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Synthèse et propriétés de monocristaux, de poudres, films minces ou hétérostructures

Etudes à l'interface avec la matière biologique

> LMGP_ Recherche > Nano

Caractérisations avancées

Cet axe de recherche comporte deux thèmes
 
L’un est centré sur l’étude in situ du stade précoce de la croissance, notamment par l’utilisation de techniques optiques (ellipsométrie, mesure de contraintes) et/ou du rayonnement synchrotron (réflectivité, fluorescence, absorption, diffusion aux petits angles, diffraction). L'objectif de ce travail est de contrôler la croissance de films ultra-minces (oxydes, sulfures) et des nanostructures à l’échelle atomique, par l’étude des mécanismes et de la cinétique de croissance. Pour cela, nous développons et utilisons des instruments et des méthodes expérimentales spécifiques afin d’obtenir des informations chimiques, spectroscopiques, structurales et optiques en cours et dès les premiers stades de la croissance. Les procédés ciblés sont le dépôt alterné de couches atomiques (ALD), le dépôt chimique en phase vapeur (MOCVD) et le dépôt hydrothermal (CBD). Un deuxième thème rassemble les caractérisations chimiques et structurales avancées de nanostructures et nanomatériaux, pratiquées ex situ (après fabrication) ou in situ pour étudier l’effet d’une sollicitation externe (température, recuit sous atmosphère contrôlée, champs électromagnétiques, forces électrochimiques,....), ou operando. Les techniques expérimentales principalement utilisées sont la microscopie électronique à transmission, la diffusion des rayons X (résonance), l'absorption des rayons X et les spectroscopies de photoélectrons.

Collaborateurs


SIMAP, Grenoble INP, Grenoble (France) – R. Boichot, E. Blanquet, A. Crisci
IN2MP, Marseille (France) – M-I Richard, O. Thomas
Synchrotron SOLEIL, St Aubin (France) – G. Ciatto, N. Aubert
Argonne National Laboratory – D. Fong
BM2-D2AM at ESRF, ESRF (France)
Zaragoza University, Zaragoza (Spain) - M.G. Proietti-Cecconi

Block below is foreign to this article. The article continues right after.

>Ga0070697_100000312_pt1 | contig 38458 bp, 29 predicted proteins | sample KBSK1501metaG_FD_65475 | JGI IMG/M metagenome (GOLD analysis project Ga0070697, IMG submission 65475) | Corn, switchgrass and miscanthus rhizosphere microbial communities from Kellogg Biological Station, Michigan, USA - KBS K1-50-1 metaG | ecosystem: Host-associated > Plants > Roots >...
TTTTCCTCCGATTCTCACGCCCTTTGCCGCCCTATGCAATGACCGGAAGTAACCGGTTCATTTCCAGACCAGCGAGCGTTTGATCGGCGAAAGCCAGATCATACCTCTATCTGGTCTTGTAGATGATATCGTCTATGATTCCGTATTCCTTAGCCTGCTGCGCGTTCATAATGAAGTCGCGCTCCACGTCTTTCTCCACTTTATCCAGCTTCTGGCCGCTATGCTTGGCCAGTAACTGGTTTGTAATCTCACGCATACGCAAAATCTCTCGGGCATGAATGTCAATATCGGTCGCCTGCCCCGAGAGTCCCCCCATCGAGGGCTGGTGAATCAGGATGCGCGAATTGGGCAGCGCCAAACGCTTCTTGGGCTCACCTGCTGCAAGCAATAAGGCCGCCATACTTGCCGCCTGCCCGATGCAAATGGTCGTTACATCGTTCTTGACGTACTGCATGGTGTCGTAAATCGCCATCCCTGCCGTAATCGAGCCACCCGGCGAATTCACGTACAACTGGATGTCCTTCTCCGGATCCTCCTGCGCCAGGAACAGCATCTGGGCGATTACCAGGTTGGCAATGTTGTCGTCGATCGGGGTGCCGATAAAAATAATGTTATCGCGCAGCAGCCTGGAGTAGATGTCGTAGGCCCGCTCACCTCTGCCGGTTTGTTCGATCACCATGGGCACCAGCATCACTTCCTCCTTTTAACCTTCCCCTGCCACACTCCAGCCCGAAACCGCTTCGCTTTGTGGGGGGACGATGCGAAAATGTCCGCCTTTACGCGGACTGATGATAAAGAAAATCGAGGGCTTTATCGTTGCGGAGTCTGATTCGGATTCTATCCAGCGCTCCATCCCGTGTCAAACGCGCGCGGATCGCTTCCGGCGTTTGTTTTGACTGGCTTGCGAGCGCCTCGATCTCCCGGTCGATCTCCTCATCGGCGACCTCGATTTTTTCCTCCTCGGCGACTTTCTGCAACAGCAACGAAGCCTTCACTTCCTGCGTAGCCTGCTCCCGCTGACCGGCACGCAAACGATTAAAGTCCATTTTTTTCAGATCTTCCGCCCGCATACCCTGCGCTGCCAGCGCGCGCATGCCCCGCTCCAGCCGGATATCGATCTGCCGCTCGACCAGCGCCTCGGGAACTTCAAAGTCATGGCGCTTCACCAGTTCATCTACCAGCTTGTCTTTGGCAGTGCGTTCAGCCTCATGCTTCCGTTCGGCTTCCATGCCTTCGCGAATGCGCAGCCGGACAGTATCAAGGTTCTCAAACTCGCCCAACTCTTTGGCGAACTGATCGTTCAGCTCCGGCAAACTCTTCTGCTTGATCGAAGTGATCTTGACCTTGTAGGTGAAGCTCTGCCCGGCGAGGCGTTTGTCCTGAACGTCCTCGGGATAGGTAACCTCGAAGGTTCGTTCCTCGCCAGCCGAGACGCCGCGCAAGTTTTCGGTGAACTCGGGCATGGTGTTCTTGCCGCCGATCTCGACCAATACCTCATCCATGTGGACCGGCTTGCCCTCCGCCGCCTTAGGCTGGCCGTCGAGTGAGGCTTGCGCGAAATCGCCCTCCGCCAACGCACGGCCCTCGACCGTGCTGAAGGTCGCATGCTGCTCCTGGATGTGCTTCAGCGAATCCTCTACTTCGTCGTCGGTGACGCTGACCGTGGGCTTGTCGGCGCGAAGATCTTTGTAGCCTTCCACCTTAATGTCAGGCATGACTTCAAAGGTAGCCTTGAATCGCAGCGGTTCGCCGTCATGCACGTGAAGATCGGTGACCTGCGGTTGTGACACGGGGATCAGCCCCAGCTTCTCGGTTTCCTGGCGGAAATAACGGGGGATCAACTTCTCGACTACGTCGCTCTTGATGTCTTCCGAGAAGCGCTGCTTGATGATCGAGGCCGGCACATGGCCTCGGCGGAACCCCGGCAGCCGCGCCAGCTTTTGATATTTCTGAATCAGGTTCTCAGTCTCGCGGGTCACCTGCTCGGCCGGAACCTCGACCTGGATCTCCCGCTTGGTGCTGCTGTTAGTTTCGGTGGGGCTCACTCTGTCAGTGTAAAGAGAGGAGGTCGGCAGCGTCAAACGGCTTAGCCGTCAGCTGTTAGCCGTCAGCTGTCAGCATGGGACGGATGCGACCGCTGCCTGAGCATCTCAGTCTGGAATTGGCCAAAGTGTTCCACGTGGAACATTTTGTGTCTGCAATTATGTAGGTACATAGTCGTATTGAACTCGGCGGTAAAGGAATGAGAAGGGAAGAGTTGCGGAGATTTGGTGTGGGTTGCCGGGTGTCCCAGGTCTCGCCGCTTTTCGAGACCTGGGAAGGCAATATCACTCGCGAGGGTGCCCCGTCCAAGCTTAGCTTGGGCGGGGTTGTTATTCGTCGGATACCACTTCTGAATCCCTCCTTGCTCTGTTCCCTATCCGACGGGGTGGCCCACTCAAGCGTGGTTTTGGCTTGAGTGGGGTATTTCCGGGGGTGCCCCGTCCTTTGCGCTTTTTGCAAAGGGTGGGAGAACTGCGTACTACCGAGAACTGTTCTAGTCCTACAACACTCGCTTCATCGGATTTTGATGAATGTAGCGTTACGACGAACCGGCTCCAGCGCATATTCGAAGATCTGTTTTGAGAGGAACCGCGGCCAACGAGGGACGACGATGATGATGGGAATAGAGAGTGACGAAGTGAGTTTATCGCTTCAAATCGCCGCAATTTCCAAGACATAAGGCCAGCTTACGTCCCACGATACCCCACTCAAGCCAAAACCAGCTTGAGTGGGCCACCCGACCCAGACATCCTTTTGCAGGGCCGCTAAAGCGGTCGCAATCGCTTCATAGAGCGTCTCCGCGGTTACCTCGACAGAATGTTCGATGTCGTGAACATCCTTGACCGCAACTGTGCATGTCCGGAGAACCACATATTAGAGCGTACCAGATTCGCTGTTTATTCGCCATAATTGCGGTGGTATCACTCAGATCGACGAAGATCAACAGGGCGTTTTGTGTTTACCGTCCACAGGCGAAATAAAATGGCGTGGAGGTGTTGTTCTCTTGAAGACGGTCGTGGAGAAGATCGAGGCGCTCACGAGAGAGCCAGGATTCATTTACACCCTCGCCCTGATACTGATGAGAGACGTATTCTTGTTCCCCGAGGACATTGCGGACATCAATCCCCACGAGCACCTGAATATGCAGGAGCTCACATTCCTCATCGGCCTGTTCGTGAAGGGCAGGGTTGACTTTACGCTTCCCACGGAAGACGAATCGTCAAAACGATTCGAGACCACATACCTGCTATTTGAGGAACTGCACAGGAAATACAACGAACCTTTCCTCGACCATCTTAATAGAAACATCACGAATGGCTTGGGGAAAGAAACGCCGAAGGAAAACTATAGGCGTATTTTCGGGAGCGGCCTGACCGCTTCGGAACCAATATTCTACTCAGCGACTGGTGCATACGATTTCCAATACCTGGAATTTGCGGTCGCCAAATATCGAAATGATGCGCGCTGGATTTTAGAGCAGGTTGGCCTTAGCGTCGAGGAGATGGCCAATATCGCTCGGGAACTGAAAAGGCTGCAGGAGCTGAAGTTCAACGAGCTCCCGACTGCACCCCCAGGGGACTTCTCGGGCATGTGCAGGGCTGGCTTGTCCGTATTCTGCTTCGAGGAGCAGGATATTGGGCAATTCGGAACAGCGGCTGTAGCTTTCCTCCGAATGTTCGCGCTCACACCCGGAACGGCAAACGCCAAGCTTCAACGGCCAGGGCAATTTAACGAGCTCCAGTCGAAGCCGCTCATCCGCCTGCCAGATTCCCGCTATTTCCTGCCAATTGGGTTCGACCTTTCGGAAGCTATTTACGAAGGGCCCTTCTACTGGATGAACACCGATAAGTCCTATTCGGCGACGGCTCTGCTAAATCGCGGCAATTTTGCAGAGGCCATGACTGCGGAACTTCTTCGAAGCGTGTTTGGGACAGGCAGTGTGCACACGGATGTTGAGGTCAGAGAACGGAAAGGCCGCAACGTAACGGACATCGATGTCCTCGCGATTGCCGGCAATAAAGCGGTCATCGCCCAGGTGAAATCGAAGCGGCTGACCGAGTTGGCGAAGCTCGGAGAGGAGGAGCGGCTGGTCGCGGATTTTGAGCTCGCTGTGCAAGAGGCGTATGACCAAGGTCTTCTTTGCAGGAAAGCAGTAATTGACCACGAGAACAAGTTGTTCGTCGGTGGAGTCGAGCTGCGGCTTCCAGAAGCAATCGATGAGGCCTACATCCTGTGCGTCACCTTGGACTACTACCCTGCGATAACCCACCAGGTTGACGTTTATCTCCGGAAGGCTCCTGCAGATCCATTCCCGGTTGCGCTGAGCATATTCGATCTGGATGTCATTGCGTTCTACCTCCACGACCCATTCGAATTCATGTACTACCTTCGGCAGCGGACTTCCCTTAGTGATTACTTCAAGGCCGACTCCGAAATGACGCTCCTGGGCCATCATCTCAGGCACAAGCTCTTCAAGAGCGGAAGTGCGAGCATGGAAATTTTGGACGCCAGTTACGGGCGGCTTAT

CEA-INAC, Grenoble (France) – B. Daudin
CEA-Leti, Grenoble (France) – S. Cadot, F. Martin, P. Rodriguez

Personnel

H. Renevier,
S. Pignard,
M. Boudard,
Evgenie Skopin (PostDoc)
J.-L. Deschanvres (FunSurf),
D. Munoz-Rojaz (Funsurf)

Projects


EMOUVAN (2016-2019). EMissiOn de lumière UV Avec des Nanofils UV light emission with nanowires.
ANR

FACCTS (2016-2018). Coherent x-ray studies of phase transitions in the complex oxides. France And Chicago Collaborating in The Sciences

VIGOS (2016-2017). Visualising the incipient growth of ZnO ultra thin films on InGaAs for tailoring contact resistivity. Communauté Université Grenoble Alpes. PhD funding from labex MINOS.

SON (2011-2014). The Synthesis of Nanostructured Oxides. Dr. Dillon FONG’s Chair of excellence (Argonne National Laboratory.
Nanosciences Fondation

MOON (2011-2015). Optimisation de la croissance par MOCVD/ALD d'Oxyde Nanostructuré pour la conversion de l'énergie solaire par couplage entre la modélisation et l'analyse in situ par le rayonnement synchrotron et par des méthodes optiques.
ANR P2N.

RL1: in situ Growtth Studies


Highligth 1
Atomic layer deposition (ALD) is a chemical vapor-based thin film deposition technique which relies on the sequential and self-terminating gas–surface reactions of two gaseous reactants. It enables atomic level thickness control, tunable film composition and an unmatched ability to produce conformal films on complex 3D-shaped surfaces. Indeed, ALD has emerged as a mainstream deposition tool for many industrial and research applications in the fields of micro-electronics and energy.
To improve control over the ALD process, and ultimately the ability to tailor the properties of nanostructured materials atomically, we use a custom built reactor that we move to Synchrotron Radiation facilities (SOLEIL, ESRF)
A complementary suite of in situ synchrotron X-ray techniques (fluorescence, reflectivity, grazing-incidence diffraction, absorption) has used to investigate both structural and chemical evolution during ZnO ALD on a-SiO2 (amorphous), c- Al2O3 (cristalline) and In0.47Ga0.53As substrates [1, 2, 3], enable us to gain a deep understanding of growth behavior and elucidate the atomistic processes taking place during the initial stages of growth.